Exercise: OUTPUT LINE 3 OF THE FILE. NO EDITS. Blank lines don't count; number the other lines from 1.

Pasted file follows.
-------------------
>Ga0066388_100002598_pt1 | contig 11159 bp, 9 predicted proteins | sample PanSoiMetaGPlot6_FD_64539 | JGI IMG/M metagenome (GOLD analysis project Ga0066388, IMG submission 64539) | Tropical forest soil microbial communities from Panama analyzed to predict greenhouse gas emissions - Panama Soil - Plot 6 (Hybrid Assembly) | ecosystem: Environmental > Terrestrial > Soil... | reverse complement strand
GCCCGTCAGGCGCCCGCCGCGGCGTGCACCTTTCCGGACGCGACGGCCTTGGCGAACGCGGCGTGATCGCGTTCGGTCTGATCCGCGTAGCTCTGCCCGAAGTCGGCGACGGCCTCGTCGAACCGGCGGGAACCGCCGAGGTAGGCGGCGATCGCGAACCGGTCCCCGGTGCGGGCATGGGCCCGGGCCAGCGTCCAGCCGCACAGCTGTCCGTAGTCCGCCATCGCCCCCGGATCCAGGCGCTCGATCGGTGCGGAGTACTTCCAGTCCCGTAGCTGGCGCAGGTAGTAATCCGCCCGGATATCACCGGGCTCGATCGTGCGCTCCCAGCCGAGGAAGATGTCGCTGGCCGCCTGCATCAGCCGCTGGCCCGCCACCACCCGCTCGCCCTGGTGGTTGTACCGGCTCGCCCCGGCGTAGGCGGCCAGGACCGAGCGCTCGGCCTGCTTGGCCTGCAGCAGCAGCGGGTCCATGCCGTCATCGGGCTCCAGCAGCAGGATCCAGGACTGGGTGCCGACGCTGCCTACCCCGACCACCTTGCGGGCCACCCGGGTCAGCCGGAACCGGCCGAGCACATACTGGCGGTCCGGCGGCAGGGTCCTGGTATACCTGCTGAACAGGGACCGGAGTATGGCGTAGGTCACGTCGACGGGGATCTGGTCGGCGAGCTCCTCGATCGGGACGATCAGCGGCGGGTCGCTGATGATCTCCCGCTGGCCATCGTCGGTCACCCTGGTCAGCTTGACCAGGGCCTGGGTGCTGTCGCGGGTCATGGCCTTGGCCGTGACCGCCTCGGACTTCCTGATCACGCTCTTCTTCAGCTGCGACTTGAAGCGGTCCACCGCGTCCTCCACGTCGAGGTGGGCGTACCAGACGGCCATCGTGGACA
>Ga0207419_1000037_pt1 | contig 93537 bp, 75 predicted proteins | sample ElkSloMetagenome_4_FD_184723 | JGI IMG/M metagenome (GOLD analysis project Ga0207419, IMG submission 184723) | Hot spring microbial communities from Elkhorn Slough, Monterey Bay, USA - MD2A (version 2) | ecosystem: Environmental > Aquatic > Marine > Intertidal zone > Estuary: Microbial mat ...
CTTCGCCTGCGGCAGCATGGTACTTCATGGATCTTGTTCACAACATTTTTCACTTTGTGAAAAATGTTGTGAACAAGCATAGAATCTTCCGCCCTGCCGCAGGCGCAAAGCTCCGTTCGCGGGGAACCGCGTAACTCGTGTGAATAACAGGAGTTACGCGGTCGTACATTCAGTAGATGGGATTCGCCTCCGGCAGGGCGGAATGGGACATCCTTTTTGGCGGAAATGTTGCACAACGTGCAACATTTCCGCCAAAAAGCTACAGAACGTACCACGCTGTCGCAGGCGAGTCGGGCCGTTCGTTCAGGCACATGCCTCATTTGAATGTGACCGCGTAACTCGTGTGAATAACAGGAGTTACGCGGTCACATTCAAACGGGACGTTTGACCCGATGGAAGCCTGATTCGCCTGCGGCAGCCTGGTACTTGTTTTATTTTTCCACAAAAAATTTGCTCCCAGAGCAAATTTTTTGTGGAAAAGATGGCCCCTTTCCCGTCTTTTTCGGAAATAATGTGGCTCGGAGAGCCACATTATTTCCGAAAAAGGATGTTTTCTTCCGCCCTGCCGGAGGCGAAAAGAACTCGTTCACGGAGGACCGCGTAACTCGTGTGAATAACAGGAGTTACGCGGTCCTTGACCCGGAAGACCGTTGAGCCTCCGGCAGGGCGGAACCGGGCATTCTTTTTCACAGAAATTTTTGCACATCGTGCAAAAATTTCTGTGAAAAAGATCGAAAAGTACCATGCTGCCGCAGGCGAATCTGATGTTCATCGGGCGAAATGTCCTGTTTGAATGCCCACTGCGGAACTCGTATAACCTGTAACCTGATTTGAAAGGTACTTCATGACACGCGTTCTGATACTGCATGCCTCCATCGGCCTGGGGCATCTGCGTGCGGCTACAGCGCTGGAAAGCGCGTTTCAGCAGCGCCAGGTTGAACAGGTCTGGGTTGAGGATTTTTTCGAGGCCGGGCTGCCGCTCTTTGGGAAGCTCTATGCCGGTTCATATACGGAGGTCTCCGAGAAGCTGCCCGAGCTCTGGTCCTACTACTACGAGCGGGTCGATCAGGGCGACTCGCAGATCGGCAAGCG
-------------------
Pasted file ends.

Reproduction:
>Ga0207419_1000037_pt1 | contig 93537 bp, 75 predicted proteins | sample ElkSloMetagenome_4_FD_184723 | JGI IMG/M metagenome (GOLD analysis project Ga0207419, IMG submission 184723) | Hot spring microbial communities from Elkhorn Slough, Monterey Bay, USA - MD2A (version 2) | ecosystem: Environmental > Aquatic > Marine > Intertidal zone > Estuary: Microbial mat ...